Friday, June 24, 2011

‘Green Lantern’ – In this case, green does not mean go!

Generally green means ‘go’, we learn this from an early age – in the case of the horrid disappointment ‘Green Lantern’ – green means run-away!

‘Green Lantern’ was one of the many favorite comic book characters that I had growing up. After all, what’s not to love? Everyday guy gains incredible power through the use of a ring, with which he gets to prove his heartfelt bravery each and every day! So much different than say Superman, who is virtually indestructible and thus a pretty boring superhero, I mean, where is the conflict? Which is why most of the Superman movies have failed – we can’t identify with Superman, unless you have an ego that has run amuck that is! The premise of ‘Green Lantern’, much like Batman, is wide open for personal identification, conflict and fantastic storytelling; although someone should have told the writers of ‘Green Lantern’, four of them (really? You need four writers to mess this one up?), and director Martin Campbell that.

It is really a shame when a movie that has such great potential to just simply fail to live up to that potential. ‘Green Lantern’ should have been an operatic space epic, filled with stunning scenes, fantastic sequences and lots of great emotional pathos. Instead, we are treated to nearly two hours of worthless storytelling that fails to even connect one scene to the next in a coherent manner; shortly before the midpoint of the film I was wondering when it would be over. The problems in this film are many, not including Ryan Reynolds who has a chance of doing a decent job as Hal Jordan, the human destined to be the hero Green Lantern. Unfortunately he is not given much to work with and must rely on his patented ‘smoldering stare’ to cute his way through the movie. It works for a scene or two and then it just got downright annoying.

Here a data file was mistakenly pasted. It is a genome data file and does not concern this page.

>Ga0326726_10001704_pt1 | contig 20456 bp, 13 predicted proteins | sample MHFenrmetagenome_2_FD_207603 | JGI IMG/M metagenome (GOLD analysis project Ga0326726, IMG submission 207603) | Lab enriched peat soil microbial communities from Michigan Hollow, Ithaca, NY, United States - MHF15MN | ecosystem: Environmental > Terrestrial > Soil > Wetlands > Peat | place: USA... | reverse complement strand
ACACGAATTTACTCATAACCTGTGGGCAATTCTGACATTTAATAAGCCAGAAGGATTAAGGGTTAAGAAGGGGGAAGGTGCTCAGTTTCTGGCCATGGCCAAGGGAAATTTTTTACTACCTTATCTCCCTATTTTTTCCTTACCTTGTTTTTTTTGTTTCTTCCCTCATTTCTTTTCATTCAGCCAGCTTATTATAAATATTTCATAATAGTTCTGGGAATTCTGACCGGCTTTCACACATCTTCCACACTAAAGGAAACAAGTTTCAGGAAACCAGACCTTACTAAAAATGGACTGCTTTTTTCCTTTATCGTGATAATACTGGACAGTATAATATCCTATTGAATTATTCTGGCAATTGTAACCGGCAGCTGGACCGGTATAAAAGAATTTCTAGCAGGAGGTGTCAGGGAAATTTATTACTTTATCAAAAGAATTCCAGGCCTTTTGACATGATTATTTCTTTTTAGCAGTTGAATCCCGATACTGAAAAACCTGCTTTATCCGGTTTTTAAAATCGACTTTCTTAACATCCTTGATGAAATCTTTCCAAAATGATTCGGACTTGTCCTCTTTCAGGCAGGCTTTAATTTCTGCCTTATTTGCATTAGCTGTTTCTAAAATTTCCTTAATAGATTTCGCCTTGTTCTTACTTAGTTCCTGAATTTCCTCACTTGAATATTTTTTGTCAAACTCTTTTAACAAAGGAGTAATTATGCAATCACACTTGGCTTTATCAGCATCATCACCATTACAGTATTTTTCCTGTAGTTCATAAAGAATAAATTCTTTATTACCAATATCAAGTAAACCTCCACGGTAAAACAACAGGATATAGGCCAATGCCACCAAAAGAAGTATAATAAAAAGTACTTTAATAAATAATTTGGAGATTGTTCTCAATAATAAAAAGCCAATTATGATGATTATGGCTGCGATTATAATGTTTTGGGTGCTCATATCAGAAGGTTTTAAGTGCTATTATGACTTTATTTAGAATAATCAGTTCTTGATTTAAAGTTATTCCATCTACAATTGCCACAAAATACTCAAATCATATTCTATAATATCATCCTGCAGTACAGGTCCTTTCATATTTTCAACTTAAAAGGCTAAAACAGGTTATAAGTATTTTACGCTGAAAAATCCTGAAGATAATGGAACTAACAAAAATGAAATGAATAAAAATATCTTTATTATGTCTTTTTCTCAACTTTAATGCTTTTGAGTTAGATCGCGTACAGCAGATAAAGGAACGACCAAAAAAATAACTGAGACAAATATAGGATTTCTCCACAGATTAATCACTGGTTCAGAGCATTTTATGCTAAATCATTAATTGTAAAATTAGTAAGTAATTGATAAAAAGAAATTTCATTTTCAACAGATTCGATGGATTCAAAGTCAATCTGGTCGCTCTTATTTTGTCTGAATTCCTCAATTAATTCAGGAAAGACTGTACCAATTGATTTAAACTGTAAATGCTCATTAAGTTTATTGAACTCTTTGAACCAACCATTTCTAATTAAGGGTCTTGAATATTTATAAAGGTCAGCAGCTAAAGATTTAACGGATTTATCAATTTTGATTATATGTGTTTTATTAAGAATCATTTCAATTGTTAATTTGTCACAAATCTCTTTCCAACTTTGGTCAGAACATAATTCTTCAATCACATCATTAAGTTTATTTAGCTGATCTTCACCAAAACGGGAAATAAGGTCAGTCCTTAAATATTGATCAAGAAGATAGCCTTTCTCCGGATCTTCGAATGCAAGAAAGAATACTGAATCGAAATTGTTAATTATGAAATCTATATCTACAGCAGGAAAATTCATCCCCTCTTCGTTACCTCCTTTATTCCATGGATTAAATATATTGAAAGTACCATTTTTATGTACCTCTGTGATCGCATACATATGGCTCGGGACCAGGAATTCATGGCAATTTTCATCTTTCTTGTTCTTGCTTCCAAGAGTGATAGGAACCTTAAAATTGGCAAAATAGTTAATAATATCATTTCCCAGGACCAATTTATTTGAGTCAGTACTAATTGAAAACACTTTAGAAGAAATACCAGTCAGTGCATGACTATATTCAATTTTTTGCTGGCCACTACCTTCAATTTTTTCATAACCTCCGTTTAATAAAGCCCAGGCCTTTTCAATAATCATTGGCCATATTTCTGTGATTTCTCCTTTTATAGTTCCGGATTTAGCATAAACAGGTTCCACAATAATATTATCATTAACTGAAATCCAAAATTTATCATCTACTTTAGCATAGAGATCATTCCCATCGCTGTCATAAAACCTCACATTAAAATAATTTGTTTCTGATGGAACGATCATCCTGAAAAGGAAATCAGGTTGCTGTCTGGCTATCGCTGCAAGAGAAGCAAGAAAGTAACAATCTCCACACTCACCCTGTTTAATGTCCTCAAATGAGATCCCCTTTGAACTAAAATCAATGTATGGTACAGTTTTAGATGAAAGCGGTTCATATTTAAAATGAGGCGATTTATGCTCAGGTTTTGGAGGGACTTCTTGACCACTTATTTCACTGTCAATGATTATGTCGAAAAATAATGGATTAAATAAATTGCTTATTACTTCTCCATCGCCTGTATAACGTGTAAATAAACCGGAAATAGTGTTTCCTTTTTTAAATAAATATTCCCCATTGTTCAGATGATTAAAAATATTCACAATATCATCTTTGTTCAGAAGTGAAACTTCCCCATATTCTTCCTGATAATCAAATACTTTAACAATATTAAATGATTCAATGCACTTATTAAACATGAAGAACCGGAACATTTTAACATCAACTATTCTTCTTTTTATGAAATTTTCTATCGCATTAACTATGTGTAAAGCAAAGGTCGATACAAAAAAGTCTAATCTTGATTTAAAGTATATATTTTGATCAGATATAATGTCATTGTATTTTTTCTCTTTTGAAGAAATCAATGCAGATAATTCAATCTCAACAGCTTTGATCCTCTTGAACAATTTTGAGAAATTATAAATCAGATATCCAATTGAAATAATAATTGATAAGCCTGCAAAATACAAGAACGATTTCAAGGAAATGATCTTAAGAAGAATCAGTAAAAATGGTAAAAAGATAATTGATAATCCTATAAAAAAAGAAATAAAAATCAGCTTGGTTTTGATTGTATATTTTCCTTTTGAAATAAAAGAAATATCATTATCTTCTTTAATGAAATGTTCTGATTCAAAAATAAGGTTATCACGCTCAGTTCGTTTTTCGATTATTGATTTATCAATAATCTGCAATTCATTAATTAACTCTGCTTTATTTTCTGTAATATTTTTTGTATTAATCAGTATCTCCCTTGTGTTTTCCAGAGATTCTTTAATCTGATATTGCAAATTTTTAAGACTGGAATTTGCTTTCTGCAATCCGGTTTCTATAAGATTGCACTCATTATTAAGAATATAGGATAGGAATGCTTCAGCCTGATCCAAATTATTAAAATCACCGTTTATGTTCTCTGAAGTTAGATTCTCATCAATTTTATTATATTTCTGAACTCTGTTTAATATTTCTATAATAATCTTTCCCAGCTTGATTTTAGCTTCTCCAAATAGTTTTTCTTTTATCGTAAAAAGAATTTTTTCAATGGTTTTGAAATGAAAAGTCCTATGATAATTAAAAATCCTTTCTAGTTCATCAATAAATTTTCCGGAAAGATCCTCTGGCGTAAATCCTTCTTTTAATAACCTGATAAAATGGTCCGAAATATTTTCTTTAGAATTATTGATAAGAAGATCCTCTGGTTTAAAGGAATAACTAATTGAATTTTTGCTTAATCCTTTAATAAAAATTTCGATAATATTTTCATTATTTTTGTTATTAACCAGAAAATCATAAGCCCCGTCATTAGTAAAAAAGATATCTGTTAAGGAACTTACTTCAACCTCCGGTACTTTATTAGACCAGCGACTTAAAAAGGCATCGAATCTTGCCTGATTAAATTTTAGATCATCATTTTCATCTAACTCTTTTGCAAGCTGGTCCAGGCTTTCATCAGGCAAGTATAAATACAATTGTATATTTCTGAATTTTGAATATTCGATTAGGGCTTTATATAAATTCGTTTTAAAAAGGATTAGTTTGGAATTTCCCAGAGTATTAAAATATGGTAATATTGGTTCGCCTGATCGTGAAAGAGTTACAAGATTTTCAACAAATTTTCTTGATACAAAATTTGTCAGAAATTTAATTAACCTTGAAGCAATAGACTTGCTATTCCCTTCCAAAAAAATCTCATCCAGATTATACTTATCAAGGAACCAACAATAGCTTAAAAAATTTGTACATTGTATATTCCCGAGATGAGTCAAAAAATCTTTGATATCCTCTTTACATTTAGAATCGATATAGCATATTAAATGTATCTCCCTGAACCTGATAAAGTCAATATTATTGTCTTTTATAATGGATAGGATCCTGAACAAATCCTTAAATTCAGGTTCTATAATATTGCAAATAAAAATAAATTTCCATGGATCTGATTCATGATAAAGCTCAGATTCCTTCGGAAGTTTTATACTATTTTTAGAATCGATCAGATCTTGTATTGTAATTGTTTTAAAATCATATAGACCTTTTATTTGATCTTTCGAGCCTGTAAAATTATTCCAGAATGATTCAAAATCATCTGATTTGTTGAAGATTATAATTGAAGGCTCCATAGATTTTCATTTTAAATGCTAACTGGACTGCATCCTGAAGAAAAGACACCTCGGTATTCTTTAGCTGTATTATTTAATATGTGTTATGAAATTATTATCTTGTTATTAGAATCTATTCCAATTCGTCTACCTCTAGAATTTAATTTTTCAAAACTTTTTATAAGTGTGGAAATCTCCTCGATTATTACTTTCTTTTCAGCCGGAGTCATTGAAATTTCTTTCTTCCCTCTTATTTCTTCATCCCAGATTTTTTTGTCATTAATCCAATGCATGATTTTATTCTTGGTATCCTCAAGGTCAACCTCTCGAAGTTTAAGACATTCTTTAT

Reynolds is Hal Jordan, a reckless fighter pilot; it is his recklessness that causes the program he is working on to shut down – costing jobs and the potential demise of the company. Finding himself now unemployed and wandering the roads pondering his relationship with his father (yes, I am being sarcastic – this is never really fleshed out as it should have been); he stumbles on a dying alien that has crashed landed to Earth. It seems the ‘ring’ has chosen Hal to be the savior of the universe. It is from this point that the film goes from bad to worse as it does little to help us invest in the movie in any way. The rest of the movie becomes a confusing mash of meaningless scenes and even more meaningless exposition as Hal trains and learns what the audience already knows based on the opening credits (really, are we that dumb that we need to be told twice?).

The villain, Peter Sarsgaard as Dr Peter Hammond, has to be the worst I have seen is a superhero movie since the Richard Pryor character Russ Gorman in ‘Superman 3’ (see, I told you the Superman movies, as well as the character, are pretty much worthless). Give Sarsgaard credit though for an over the top performance in a very lame role; in a movie such as this, the villain really needs to be something we can sink our teeth into, not one which leaves us scratching our heads and repeating over and over: ‘really?’.

I am sorry to say, ‘Green Lantern’ is a poorly developed, poorly written and poorly directed mess of a movie. While I am sure there will be another, I for one am hoping that it gets the visionary writing and direction it deserves. The character of Green Lantern is still an amazing idea and deserves an amazing treatment, not this 2 star mess.

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